Though to be perfectly honest, at this point I'm beginning to wonder if it's possible to map this with circles.

#7 radioteeth   Prime Members   -  Reputation: 1101

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Posted 27 November 2012 - 10:59 PM

I worked a project called Revolude (http://www.sourceforge.net/projects/revolude/) that features wrap-around procedural maps, using the 2D heightfield approach, but I knew from the very beginning that this would inherently prevent any 'spherical' landscapes from being produced. A torus is closer, but more of a cross between a wrap-around square and a sphere, where instead of poles you merely have a smaller diameter of space (unless your inner-diameter is zero, but still funky).

I've never actually tackled this problem from a programming standpoint, but I did conclude that utlizing euler angles to represent coordinates (and radius-field points describing the planet's surface) would just be plain sloppy, as the angle-space is still rectangular. Eg: a pitch of 90 or -90 (where 0 is the equator) both still have 360 degrees that represent the same exact point, and would complicate physics and motion along the surface of the planet equally as much as anything else.

The best I can come up with essentially divides the spherical space into the four corners of a cube, as in top/bottom/front/back/left/right, representing everything as a sort of octal sectorization, including origin and velocity. This translates well if you always rely on a 'gravity' to pull everything toward the center, so that if something is moving linearly, and the pseudo-gravity force is applied, it will naturally 'adjust' the linear motion to follow the surface spherically, like a spline.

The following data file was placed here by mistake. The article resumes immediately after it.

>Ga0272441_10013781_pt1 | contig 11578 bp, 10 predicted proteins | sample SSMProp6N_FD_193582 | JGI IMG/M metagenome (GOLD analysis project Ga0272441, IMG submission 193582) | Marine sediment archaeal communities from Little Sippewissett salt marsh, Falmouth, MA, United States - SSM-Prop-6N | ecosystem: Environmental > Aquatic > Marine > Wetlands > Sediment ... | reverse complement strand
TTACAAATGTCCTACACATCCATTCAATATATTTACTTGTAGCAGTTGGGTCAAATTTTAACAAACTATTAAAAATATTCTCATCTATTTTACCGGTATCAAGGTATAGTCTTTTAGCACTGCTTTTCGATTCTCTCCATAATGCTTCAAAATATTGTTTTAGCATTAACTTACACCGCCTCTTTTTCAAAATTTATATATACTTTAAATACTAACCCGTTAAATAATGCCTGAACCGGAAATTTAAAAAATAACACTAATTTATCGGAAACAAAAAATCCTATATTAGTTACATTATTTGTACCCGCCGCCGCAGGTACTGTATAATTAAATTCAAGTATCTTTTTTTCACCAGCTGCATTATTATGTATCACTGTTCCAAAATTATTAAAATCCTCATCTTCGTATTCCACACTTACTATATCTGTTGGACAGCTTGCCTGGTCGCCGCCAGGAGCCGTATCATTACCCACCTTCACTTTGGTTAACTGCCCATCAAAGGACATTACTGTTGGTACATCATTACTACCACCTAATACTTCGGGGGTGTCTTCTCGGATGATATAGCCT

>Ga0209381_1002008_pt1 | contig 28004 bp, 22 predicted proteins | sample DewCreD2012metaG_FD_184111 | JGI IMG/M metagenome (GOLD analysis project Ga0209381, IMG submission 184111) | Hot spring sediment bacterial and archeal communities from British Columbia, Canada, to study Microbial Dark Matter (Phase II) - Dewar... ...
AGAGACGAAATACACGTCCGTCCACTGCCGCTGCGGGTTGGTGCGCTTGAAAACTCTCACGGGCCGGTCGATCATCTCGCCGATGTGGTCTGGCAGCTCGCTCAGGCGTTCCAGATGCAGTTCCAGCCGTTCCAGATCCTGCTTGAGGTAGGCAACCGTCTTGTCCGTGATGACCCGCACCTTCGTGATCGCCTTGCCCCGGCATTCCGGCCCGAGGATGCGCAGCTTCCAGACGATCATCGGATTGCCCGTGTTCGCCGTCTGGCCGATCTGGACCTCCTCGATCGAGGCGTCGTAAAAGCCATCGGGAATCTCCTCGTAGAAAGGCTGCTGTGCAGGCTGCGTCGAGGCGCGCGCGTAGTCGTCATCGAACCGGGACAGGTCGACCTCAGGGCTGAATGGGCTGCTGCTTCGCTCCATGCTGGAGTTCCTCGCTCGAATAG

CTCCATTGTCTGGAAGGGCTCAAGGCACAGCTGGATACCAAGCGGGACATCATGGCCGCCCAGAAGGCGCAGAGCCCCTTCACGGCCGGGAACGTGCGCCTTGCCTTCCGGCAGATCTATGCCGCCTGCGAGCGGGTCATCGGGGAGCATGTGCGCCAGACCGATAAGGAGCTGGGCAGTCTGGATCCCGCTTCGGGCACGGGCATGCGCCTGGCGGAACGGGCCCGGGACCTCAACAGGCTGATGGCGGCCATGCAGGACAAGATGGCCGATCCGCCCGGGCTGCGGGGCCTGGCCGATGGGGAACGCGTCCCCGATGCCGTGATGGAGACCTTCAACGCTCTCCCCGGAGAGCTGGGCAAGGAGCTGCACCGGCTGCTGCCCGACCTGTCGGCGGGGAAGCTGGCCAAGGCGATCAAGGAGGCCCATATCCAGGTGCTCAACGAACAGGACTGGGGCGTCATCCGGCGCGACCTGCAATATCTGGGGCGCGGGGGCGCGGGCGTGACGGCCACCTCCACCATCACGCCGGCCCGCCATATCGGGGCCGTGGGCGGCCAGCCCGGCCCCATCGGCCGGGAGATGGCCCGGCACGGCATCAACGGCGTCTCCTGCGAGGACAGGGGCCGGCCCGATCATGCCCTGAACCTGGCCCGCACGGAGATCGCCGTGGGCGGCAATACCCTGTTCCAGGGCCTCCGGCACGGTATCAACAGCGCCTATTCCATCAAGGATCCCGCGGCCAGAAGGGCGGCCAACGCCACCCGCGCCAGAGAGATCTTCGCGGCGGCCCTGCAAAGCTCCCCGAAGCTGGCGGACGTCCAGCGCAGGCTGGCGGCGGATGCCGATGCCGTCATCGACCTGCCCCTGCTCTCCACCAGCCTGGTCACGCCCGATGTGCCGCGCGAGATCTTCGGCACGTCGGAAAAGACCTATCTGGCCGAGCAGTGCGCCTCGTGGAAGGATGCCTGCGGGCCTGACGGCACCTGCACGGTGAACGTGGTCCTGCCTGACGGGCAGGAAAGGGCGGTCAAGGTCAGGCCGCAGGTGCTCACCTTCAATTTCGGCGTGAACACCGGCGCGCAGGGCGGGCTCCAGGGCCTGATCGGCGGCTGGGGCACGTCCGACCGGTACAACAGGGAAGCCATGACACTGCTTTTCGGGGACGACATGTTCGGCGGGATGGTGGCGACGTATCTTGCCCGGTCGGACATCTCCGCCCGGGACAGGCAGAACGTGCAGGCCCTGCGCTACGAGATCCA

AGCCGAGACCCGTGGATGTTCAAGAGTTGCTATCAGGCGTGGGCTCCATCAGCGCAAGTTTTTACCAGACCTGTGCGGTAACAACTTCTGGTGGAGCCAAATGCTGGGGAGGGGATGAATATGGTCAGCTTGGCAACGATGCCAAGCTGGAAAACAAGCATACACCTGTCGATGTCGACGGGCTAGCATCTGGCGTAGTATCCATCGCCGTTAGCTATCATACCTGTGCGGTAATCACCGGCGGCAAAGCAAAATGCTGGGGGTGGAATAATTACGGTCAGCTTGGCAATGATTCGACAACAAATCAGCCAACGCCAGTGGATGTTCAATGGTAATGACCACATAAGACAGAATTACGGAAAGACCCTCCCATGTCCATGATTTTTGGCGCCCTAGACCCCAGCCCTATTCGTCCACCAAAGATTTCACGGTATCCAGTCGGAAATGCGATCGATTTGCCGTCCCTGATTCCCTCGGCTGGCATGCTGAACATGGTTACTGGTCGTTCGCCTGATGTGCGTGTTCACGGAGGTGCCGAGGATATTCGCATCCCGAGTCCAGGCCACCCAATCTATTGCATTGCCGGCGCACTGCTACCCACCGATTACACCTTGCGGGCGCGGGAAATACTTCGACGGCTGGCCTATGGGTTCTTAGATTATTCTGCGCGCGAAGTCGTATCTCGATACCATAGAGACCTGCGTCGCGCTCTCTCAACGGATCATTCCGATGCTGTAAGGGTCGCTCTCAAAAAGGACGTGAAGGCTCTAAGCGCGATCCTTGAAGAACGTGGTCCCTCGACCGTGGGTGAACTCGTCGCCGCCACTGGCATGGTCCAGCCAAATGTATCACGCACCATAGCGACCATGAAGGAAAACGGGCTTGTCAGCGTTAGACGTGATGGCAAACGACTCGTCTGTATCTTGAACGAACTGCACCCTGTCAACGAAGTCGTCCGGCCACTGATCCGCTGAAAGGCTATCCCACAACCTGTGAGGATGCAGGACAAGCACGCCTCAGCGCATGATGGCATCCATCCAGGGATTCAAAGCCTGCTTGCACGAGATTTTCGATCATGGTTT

I figure the goal to be one where XY represent a point on the planet's surface, within a space that is uniformly distant between each point spatially and numerically (as in they correspond 1:1) and Z to be altitude, or radius. The 2D square heightfield allows this to translate easily to current graphics API directly, but as Bacterius says, you cannot map a square to a sphere.

#8 MathAddict   Members   -  Reputation: 270

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Posted 28 November 2012 - 01:01 AM

Look up non-euclidean surfaces and non-euclidean geometry.
http://en.wikipedia....lidean_geometry
(Or:
http://www.youtube.com/watch?v=zHh9q_nKrbc
)

The maths is different in non-euclidean geometry.
For example, go look at the earth's atlas. When you said that wrapping around from the south pole gets you to the north pole, that's wrong. The wraparound will keep you in the north pole except it will displace you 180 degrees to either side. For example if I am going up along the 20 degree longitude ill wraparound to the 180+20 = 200 degree longitude, then ill keep going forward and reach the south pole then wrap around back to 20 degree longitude.